There are a number of different ways to get around Japan, but we found that one of the most convenient ways to travel from city to city is using Japan Rail. Japan Rail (JR) passes are special passes that are only available for overseas tourists, allowing you to travel on any of the JR train and local bus lines within the region specified on your pass. The passes can be bought as 7, 14, or 21 day passes to be used consecutively from the date of exchange. We bought a 14-day Japan Rail Pass from JTB Travel (about 46,000 JPY or 485 AUD) which covered almost of our days in Japan.
The pass itself isn’t cheap, so we had to do some research and planning to ensure that it was the best option for us in terms of how much we were going to be travelling using the JR pass. To make the most of it, we took day trips out to different towns and cities from where we were staying using the JR pass. Our first day trip was to Otaru, a port city northwest of Sapporo that is affectionately known as “The Town of Hills”.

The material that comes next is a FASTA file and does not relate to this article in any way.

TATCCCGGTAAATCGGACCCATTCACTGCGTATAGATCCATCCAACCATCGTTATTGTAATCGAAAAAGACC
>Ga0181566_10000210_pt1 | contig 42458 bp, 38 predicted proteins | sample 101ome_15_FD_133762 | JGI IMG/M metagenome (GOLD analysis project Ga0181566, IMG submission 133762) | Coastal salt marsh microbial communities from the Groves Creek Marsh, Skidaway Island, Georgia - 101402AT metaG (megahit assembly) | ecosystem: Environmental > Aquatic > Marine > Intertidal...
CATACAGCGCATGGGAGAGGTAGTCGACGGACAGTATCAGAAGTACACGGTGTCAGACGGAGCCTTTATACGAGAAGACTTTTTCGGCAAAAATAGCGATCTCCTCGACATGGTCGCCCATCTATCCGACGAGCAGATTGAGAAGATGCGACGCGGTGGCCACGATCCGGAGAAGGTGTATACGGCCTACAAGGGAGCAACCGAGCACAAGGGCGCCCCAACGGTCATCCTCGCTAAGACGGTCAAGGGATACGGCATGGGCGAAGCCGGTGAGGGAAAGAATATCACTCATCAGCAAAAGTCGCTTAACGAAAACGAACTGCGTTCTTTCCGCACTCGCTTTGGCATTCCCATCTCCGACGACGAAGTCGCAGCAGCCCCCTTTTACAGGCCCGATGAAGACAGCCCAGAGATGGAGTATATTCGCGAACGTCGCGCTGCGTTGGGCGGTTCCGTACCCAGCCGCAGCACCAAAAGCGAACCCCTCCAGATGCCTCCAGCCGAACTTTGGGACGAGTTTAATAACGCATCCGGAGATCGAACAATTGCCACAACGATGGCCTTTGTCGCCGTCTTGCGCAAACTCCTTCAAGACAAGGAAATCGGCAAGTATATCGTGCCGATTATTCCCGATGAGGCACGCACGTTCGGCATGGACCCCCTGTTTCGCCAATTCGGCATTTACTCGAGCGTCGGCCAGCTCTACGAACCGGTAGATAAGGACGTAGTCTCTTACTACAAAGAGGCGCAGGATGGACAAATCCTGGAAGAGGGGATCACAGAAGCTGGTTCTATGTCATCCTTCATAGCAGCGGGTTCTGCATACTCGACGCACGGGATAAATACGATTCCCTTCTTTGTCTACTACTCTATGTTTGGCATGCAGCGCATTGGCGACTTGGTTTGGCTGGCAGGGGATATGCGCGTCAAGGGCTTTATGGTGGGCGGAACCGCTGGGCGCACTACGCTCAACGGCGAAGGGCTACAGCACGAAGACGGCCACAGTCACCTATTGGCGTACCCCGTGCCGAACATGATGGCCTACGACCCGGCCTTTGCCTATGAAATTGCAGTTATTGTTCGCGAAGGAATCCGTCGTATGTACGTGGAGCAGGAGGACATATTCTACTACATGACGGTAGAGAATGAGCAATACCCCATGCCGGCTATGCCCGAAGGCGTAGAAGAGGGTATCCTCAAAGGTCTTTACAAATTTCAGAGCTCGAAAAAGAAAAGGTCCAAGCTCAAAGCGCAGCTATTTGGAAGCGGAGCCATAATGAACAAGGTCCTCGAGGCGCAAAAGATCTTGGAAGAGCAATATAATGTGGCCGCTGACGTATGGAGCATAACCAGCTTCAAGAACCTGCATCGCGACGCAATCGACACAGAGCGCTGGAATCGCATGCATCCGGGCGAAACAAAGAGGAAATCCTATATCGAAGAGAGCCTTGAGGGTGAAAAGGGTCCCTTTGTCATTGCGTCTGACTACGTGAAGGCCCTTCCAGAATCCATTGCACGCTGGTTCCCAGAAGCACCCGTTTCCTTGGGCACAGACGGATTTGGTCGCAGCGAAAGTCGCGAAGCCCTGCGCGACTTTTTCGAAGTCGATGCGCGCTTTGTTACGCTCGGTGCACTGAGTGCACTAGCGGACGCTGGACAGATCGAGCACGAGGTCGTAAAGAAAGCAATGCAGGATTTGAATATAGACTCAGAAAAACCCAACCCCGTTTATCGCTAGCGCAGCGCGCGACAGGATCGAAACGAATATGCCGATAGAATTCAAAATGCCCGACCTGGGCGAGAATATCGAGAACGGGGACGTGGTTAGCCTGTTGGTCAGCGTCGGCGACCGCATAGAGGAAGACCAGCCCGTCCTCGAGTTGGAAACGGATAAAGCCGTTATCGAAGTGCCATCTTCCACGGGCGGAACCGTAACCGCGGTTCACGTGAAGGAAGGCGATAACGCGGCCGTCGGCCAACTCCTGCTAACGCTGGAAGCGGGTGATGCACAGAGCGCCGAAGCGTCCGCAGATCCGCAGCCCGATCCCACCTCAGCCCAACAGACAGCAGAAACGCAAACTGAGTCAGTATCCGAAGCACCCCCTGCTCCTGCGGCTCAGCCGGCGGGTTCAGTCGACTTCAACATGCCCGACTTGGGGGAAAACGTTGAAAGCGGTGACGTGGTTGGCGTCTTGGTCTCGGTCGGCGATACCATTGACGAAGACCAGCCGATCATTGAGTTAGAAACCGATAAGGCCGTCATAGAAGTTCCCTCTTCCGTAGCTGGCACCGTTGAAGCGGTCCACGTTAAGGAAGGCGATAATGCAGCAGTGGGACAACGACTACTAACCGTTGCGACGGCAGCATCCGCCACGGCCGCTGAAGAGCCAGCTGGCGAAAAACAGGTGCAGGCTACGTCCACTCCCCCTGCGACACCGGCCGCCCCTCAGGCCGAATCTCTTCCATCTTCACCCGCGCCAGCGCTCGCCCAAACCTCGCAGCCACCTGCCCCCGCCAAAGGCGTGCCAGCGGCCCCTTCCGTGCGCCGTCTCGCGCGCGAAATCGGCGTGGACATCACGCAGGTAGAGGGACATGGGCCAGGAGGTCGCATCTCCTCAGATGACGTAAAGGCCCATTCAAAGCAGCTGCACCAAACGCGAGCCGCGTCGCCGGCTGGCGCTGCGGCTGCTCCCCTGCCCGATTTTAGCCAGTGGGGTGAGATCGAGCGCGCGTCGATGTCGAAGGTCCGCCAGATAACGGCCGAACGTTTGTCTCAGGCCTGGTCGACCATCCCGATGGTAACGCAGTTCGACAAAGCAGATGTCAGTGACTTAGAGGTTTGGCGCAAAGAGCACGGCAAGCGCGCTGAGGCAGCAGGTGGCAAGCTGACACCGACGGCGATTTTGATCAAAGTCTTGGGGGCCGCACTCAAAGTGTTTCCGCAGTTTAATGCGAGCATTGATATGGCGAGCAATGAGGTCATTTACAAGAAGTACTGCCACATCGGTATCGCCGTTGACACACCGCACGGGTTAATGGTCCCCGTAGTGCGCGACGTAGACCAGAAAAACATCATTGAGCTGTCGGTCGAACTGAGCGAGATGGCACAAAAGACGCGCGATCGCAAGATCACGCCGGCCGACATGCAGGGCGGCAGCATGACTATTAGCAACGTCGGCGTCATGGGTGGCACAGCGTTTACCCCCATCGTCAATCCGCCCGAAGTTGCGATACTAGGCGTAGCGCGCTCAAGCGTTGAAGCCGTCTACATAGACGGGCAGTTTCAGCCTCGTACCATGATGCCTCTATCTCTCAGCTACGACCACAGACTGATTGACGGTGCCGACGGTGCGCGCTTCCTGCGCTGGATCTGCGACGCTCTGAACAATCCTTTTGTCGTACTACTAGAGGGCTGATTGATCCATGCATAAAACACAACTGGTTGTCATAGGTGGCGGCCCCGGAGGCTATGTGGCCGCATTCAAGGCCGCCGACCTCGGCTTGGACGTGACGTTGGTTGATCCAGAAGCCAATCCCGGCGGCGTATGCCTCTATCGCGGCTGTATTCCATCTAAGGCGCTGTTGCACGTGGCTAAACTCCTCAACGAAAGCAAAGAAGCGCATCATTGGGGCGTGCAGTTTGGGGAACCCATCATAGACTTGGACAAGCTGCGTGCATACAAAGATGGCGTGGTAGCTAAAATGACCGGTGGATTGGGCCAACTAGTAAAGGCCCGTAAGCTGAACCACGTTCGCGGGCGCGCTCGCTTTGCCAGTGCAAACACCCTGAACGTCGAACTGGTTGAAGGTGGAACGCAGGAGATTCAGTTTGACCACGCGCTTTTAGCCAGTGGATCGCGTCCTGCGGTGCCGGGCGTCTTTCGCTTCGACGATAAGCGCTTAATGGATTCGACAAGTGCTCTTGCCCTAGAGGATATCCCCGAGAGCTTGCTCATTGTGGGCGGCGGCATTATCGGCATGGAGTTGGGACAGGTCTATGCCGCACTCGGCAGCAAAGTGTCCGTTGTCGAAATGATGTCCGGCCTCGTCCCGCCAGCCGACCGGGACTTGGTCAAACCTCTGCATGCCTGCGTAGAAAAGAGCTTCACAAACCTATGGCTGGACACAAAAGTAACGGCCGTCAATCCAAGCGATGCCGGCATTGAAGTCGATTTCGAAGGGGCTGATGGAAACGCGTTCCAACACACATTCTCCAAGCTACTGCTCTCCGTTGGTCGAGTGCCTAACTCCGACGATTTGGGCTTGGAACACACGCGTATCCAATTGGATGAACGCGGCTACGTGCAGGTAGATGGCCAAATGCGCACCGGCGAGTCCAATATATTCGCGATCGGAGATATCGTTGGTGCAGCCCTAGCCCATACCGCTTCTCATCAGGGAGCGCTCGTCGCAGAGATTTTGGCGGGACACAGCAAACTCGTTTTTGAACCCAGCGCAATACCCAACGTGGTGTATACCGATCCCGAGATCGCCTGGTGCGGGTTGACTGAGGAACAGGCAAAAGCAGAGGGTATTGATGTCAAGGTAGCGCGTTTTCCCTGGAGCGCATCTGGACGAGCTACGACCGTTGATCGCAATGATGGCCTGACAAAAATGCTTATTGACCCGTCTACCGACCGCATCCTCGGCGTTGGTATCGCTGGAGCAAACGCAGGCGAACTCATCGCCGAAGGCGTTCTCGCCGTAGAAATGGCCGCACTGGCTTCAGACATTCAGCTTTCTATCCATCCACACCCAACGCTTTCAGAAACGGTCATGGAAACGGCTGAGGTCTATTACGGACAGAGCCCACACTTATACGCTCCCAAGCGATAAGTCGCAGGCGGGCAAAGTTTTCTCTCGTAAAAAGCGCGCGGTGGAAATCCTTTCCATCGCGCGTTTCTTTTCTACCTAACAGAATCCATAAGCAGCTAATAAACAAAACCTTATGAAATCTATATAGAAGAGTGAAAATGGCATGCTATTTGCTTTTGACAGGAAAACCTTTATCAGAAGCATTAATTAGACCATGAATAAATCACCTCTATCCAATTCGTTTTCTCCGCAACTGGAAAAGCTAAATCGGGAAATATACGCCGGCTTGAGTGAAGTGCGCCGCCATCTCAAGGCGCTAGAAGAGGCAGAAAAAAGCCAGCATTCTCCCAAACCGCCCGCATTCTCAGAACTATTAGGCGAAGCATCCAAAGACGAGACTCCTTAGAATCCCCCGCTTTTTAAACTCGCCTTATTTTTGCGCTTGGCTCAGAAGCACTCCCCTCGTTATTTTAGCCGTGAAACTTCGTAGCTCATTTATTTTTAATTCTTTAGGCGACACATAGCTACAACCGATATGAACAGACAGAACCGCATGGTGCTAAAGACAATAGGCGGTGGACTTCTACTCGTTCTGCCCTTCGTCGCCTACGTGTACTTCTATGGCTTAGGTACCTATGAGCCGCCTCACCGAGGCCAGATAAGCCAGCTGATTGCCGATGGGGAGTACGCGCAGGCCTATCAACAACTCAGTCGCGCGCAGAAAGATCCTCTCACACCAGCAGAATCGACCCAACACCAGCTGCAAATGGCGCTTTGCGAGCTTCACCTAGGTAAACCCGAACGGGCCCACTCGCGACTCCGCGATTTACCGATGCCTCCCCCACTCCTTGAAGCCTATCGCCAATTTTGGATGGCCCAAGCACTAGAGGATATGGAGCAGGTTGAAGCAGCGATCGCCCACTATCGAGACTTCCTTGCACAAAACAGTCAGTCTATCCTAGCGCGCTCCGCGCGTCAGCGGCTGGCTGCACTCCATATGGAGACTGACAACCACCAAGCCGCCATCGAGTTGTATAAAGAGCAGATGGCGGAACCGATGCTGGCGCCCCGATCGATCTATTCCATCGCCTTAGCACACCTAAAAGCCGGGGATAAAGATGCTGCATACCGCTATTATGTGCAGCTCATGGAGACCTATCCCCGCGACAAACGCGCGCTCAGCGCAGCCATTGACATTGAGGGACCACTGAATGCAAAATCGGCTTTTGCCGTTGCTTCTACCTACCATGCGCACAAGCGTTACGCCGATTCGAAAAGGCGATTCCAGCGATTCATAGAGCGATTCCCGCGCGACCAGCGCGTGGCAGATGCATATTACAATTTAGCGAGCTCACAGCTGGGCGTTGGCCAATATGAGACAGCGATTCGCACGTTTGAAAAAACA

The train ride from Sapporo takes a little over 30 minutes on a semi-rapid train on the JR Hakodate line (~640 JPY one way). The train ride is quite pleasant, especially as we can reserve seats for free with our JR Pass. The view is quite scenic as the Hakodate line follows the Hokkaido shoreline, so you get beautiful views of Ishikari Bay as you approach Otaru Station.
Being a port town and in such close proximity to the sea, it’s no surprise that seafood is everywhere in Otaru. A hop, skip and a jump away from Otaru JR Station is the Sankaku Fish Markets (三角市場). It’s not nearly as big as Nijo Markets in Sapporo, but it still has several stores in the triangular-shaped building (sankaku means triangle) including ones where you can sit down and eat your freshly prepared seafood.